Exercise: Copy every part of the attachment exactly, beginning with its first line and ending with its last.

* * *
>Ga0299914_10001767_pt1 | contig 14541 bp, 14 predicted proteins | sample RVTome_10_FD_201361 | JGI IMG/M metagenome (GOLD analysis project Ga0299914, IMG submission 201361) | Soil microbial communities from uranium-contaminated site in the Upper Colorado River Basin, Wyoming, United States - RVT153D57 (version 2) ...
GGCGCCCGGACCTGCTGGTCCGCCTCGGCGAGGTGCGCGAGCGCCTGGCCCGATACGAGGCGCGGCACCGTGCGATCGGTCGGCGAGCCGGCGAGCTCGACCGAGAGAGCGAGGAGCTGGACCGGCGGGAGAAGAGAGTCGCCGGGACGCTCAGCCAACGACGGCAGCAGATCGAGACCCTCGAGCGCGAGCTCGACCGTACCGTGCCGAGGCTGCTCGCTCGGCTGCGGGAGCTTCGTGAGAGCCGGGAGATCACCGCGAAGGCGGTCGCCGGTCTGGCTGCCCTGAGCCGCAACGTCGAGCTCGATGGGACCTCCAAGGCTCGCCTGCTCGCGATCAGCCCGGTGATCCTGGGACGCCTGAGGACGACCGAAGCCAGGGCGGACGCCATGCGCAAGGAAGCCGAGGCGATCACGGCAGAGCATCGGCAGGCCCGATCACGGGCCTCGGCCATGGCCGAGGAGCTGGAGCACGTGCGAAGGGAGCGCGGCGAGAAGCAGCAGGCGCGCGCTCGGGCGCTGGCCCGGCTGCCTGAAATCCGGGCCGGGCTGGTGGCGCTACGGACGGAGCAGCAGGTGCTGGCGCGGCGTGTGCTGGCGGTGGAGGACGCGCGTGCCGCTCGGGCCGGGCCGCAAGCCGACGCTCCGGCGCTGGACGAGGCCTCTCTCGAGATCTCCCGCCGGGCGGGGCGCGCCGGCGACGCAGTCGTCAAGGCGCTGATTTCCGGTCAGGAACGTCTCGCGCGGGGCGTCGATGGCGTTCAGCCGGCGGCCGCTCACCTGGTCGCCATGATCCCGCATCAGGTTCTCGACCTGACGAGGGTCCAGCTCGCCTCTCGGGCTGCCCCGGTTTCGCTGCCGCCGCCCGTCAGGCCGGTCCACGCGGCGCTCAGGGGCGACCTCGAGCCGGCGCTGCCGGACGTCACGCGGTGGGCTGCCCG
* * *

>Ga0299914_10001767_pt1 | contig 14541 bp, 14 predicted proteins | sample RVTome_10_FD_201361 | JGI IMG/M metagenome (GOLD analysis project Ga0299914, IMG submission 201361) | Soil microbial communities from uranium-contaminated site in the Upper Colorado River Basin, Wyoming, United States - RVT153D57 (version 2) ...
GGCGCCCGGACCTGCTGGTCCGCCTCGGCGAGGTGCGCGAGCGCCTGGCCCGATACGAGGCGCGGCACCGTGCGATCGGTCGGCGAGCCGGCGAGCTCGACCGAGAGAGCGAGGAGCTGGACCGGCGGGAGAAGAGAGTCGCCGGGACGCTCAGCCAACGACGGCAGCAGATCGAGACCCTCGAGCGCGAGCTCGACCGTACCGTGCCGAGGCTGCTCGCTCGGCTGCGGGAGCTTCGTGAGAGCCGGGAGATCACCGCGAAGGCGGTCGCCGGTCTGGCTGCCCTGAGCCGCAACGTCGAGCTCGATGGGACCTCCAAGGCTCGCCTGCTCGCGATCAGCCCGGTGATCCTGGGACGCCTGAGGACGACCGAAGCCAGGGCGGACGCCATGCGCAAGGAAGCCGAGGCGATCACGGCAGAGCATCGGCAGGCCCGATCACGGGCCTCGGCCATGGCCGAGGAGCTGGAGCACGTGCGAAGGGAGCGCGGCGAGAAGCAGCAGGCGCGCGCTCGGGCGCTGGCCCGGCTGCCTGAAATCCGGGCCGGGCTGGTGGCGCTACGGACGGAGCAGCAGGTGCTGGCGCGGCGTGTGCTGGCGGTGGAGGACGCGCGTGCCGCTCGGGCCGGGCCGCAAGCCGACGCTCCGGCGCTGGACGAGGCCTCTCTCGAGATCTCCCGCCGGGCGGGGCGCGCCGGCGACGCAGTCGTCAAGGCGCTGATTTCCGGTCAGGAACGTCTCGCGCGGGGCGTCGATGGCGTTCAGCCGGCGGCCGCTCACCTGGTCGCCATGATCCCGCATCAGGTTCTCGACCTGACGAGGGTCCAGCTCGCCTCTCGGGCTGCCCCGGTTTCGCTGCCGCCGCCCGTCAGGCCGGTCCACGCGGCGCTCAGGGGCGACCTCGAGCCGGCGCTGCCGGACGTCACGCGGTGGGCTGCCCG